Despite extensive discussion in education circles, the lecture is alive and well in college classrooms. Constructivism is all well and good, but the fact is that we have trained yet another generation of college students who learn well in a lecture format, and who often struggle to learn as well in a less structured course. For that reason, you will eventually have to design and plan your lectures.
There are things that make a lecturer more or less effective. The following picture (click on it to get to the original paper) provides a way of telling if you are being effective as a lecturer and, by extension, how to increase the effective traits while decreasing the ineffective traits in your lectures.
Here’s 7 tips to making sure your lecture’s are productive for your students and painless for all involved.
- Be a good storyteller. Your students rarely have the same level of intrinsic interest in the topic that you have. Some will only be there because it’s required, some won’t have realized what your course was about when they signed up, and a few thought it sounded interesting but are more interested in the hottie they saw while on their way to class. Your lecture, therefore, needs to tell a good story. It has a beginning, a middle and an end. It has something that anyone can relate to, whether that is the topic itself or the examples you provide. You use vocal modulation, pace and tone to make the story compelling. If I can do it with statistics, you can do it with anything.
- Don’t just repeat the book/reading. Enhance it. Bring it to life. Enrich it. Focus on bringing concrete (current) examples, the latest research and a bit of humor to the topic. For example, in my statistics class I have to explain Correlation. I can say “correlation does not equal causation” over and over, but I get a LOT further with a simple scatterplot. (If all you do is repeat the book, some of them won’t bother to read it.)
- Use the slides as a structure, not a script. We laugh at the guy at a conference who just reads his slides, but I’ve seen my share of intelligent instructors do the same thing. It’s boring to sit through for you, and just as boring for your students. Use the slides to provide a structure for both you and your students, and as a mechanism for bringing in value-add multimedia (charts, images, TED talks, whatever). Use the Notes section of the slides to provide yourself with the discussion questions you want to use, practice problems, answers to said problems and notes on information you want to make sure you include. COROLLARY: You don’t HAVE to use slides. I never saw a single Powerpoint in my graduate program. Instructors assigned us readings, then walked in and talked (sometimes off an outline, sometimes not) about the readings and asked extensive discussion questions to get us thinking about how the readings fit into the broader context of the field.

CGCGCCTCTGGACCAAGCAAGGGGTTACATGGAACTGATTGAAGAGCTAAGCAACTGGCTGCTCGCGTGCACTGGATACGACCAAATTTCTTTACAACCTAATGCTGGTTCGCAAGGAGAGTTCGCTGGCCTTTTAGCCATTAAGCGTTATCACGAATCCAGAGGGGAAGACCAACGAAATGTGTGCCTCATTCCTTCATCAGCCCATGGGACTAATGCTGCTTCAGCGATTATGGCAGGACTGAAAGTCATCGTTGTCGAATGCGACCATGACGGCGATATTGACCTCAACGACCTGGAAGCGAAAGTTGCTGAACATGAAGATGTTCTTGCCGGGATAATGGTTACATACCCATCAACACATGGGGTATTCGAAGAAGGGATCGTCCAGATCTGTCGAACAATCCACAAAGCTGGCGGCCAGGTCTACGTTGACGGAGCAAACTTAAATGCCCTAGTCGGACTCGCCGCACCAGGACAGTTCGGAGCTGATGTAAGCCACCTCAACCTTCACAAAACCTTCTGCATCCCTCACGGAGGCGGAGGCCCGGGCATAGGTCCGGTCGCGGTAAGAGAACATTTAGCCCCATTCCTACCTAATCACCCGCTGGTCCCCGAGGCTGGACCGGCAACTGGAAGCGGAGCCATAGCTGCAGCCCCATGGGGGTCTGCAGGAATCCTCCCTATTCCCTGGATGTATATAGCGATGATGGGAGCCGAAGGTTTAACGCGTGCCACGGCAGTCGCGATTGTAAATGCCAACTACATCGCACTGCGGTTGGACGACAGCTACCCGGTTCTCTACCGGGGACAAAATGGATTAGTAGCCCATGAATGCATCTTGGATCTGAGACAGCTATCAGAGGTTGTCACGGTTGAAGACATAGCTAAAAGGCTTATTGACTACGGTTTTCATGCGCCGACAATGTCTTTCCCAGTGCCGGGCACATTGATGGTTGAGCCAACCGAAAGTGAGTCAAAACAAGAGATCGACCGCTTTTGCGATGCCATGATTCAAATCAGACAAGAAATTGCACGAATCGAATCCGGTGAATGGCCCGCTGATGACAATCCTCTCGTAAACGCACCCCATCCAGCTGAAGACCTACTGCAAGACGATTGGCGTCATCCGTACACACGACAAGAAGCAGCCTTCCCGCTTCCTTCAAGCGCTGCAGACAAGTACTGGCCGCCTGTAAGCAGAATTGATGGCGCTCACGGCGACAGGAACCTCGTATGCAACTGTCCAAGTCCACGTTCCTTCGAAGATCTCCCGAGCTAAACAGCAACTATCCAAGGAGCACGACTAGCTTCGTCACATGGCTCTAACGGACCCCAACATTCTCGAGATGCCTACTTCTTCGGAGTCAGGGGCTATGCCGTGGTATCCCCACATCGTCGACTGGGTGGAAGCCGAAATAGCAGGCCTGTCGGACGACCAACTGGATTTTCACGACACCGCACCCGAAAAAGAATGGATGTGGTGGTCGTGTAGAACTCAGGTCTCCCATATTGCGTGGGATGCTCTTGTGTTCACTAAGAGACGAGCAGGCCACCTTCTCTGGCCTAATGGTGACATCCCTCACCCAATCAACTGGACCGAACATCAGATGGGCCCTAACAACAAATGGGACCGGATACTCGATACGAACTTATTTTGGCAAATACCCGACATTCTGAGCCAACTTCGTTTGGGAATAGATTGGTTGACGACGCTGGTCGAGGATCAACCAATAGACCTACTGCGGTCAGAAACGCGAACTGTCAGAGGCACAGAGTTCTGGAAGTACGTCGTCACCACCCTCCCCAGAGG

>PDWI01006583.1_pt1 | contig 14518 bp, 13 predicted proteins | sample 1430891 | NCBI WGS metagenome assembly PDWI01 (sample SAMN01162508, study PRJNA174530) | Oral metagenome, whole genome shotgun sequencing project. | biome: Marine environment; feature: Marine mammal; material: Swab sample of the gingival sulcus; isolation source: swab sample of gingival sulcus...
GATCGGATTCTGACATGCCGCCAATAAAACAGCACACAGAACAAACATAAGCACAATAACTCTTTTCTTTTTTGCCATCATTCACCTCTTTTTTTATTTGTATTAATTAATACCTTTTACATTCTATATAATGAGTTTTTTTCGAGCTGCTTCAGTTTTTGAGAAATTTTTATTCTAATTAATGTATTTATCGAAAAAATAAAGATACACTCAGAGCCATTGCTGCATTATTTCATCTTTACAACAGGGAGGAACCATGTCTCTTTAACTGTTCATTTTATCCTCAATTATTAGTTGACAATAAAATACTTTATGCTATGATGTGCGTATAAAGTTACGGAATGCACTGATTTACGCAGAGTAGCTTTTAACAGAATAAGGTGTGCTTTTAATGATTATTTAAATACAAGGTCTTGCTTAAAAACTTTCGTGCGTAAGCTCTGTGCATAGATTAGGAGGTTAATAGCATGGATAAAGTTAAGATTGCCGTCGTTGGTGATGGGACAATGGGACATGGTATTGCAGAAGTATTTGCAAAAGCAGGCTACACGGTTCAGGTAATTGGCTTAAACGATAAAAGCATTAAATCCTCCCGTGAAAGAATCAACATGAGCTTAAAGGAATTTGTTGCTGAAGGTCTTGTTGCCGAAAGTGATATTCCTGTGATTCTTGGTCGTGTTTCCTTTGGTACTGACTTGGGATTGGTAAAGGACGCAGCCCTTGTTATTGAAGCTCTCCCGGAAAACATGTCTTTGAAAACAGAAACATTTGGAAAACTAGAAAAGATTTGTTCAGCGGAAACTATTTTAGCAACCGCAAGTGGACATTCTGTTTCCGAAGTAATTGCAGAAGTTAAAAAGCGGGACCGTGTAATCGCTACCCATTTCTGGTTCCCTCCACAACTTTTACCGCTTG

- If your topic is technical, use slides and let the students print them before class. This one occasionally is debated, but teaching statistics I’ve found it invaluable. The last thing I want is students writing down formula’s incorrectly or spending all their time taking dictation. I want them listening, processing, asking questions and engaging with me. By giving them the notes, they can write down the things that will make those notes more meaningful to them. COROLLARY: They should still be NOTES. Your slides should be an outline* of the topic, not a paper on it.
- Have a common thread through your lecture. This could mean a common example or a common problem to be solved. It helps a lot if this thread is accessible to your students, since they will anchor all the concepts you are discussing to that thread, and will remember an accessible thread better. Keep coming back to that thread. To you, it will seem repetitive. To them, it will provide a structure and a tool for them to later remember the material. (I keep toying with the idea of restructuring my entire stats class around a zombie apocalypse. Maybe someday.)